There it is.
Weekends at the barn are usually so busy, so we try to go around mid-day to catch it when it's the most quiet. All of the early morning people are leaving and the evening people aren't around yet, which suits me just fine. It's so much nicer to have the arenas to yourself and not have to worry about being in someone's way or having them be in yours. Not that it's ever really an issue...I can't think of one person at the barn that's ever been less than completely awesome when it comes to sharing facilities.
We used the same workout as yesterday with both of the horses. Coco spent his time going over poles, and Mike says he's amazed at the difference a week has made. When we first started with him he could barely canter 5 laps and now he's easily doing 5 minutes in each direction.
Seven got her usual round pen work, and I think on Tuesday I might introduce some poles to her. She's a set it and forget it kind of mare...just tell her to start walking in a circle and she'll do it forever with minimal encouragement. She trotted her 5 laps in each direction with no sweat and was barely winded. We did lots of walking at a nice forward walk, then a little hand walk and graze around the lower part of the farm. Then we had a discussion about lunging after feed buckets and why that's a bad idea.
Now for the fun stuff. Currently there are only 2 communal poles that we can use at the barn. that's not too bad or anything, but the vet recommended that we work our way up to four over the course of a month and math tells me that's impossible with only two poles to work with. So, we had two options: 1) buy fucking expensive poles somewhere or 2) make some.
We're not fools, so we opted for two. Turns out, Home Depot sells almost the exact poles we needed to get started for about $9/pole. They're called peeler cores and they're around 8 feet long, if anyone ever ends up reading this and wants to sound like they know what they're doing when they ask the Home Depot lackey where to find them. They end up looking like this:
They seem pretty usable just the way they are, but knowing that ours are going to live outside, we decided we should probably paint them to give them a bit of weather resistance. Did you know that Home Depot sells gallons of "oops paint" for $5? It's paint that has been mixed with the wrong color that they obviously can't sell for full price. You don't get to pick your color, but for this project we didn't really care what color they were, just that they had a couple coats of paint for protection.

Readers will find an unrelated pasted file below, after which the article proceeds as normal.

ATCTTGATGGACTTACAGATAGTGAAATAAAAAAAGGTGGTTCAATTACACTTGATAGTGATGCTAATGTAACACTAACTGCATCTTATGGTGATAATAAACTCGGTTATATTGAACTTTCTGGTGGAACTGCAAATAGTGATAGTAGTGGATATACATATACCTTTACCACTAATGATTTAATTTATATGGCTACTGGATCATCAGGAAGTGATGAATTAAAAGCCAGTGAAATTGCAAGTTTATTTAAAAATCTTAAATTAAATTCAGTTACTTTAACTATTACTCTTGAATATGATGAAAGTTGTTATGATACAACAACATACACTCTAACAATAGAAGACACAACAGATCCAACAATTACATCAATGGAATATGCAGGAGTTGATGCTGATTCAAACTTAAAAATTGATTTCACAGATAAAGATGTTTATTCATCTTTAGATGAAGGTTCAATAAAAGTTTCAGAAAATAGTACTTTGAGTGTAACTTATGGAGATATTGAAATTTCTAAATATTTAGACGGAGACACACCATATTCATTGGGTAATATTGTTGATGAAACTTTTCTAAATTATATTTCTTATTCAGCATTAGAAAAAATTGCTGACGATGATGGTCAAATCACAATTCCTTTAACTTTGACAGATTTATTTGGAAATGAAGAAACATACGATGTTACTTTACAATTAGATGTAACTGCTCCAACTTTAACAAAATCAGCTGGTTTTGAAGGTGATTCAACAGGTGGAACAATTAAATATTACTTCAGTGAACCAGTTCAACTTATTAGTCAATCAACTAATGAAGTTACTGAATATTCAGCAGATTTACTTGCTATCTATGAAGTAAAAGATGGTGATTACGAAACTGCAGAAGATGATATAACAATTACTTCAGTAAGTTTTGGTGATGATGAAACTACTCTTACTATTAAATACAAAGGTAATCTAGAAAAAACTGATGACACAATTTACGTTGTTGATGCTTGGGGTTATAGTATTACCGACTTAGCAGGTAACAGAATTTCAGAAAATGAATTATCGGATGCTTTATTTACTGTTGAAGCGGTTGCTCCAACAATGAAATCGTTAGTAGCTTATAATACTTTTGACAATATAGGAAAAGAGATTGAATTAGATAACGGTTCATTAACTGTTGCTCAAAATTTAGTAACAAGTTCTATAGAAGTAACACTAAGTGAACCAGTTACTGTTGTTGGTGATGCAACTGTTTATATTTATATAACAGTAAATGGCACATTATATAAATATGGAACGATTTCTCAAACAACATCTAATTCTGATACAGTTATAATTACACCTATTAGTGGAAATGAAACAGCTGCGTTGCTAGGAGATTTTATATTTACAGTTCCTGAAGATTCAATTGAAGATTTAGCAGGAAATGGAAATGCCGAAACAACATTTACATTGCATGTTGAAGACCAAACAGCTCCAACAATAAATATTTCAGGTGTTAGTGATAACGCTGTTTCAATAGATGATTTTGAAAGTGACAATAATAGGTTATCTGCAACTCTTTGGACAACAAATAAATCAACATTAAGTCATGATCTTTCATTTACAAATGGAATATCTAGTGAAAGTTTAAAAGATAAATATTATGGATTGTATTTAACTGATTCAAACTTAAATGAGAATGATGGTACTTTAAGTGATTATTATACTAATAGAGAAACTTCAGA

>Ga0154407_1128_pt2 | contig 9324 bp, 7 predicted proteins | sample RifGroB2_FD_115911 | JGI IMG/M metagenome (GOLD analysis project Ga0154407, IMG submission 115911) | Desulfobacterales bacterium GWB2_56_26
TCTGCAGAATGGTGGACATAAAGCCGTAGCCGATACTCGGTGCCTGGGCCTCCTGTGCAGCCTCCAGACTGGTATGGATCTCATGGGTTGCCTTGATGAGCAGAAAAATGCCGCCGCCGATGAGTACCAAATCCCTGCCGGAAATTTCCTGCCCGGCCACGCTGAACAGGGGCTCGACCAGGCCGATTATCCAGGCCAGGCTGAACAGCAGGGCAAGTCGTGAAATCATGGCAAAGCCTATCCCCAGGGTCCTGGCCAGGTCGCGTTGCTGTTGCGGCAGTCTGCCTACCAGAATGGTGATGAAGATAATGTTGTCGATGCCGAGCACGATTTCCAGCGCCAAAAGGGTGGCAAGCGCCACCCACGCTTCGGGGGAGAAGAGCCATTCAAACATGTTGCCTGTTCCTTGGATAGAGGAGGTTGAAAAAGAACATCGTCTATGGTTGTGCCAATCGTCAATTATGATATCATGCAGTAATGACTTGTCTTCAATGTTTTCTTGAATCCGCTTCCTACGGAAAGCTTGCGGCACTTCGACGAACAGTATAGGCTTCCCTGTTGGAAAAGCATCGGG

...using the angle grinder. I guess using some sandpaper with your hand would work, too. If you're not lazy or are lazy but don't have one of these sitting around. I'm sure this is more fun, though. And faster.
So, after all of the poles were sanded and prepped, we wiped them down with a damp cloth to remove all of the sawdust from the cracks so it wouldn't mess up the paint. It also showed us where we missed offending rough spots in the wood so we could take care of them, too.
Eeeee! *clapclapclap* I've lived here for like two years and it still makes me happy when I see them floating around. Sometimes there are like seven of them all at once and sometimes they nearly crash land in the yard. We've had them come in so low you can actually talk to the people riding inside them. Anyway, back to work.
So, we propped the poles up on our sawhorses and painted the middle sections like so:
An aside: I know Mike's the only one actually doing work in all of these pics, BUT that's just because he'd jump in and act all handy when I was busy taking the actual pictures. I actually did do a lot of this work! Anyway, once the middle sections were dry enough to handle we painted one end of each pole, allowed that to dry, flipped them and did the other ends.
And that's our progress so far. Tomorrow the horses have a day off because Monday and Thursday are Mike's physical therapy days. The poles need at least one more coat of paint and I'm also going to put some kickin' dark blue stripes on the ends and middle with some left over paint we have in the garage from our previous mounting block project.
It was a really productive day and felt damned good to get out and work on something in the sun. Projects like this not only save us money as horse owners, but also give us something to work on together. Neither one of us is particularly skilled when it comes to making shit, but building things like our mounting block or new ground poles makes us use our brains to figure out little problems that inevitably arise when you jump into projects like this. Not that sanding and painting pieces of wood takes much work or anything, but when it's finished we'll be able to say "Hey, we made this and now we're using it and it works." That's really satisfying.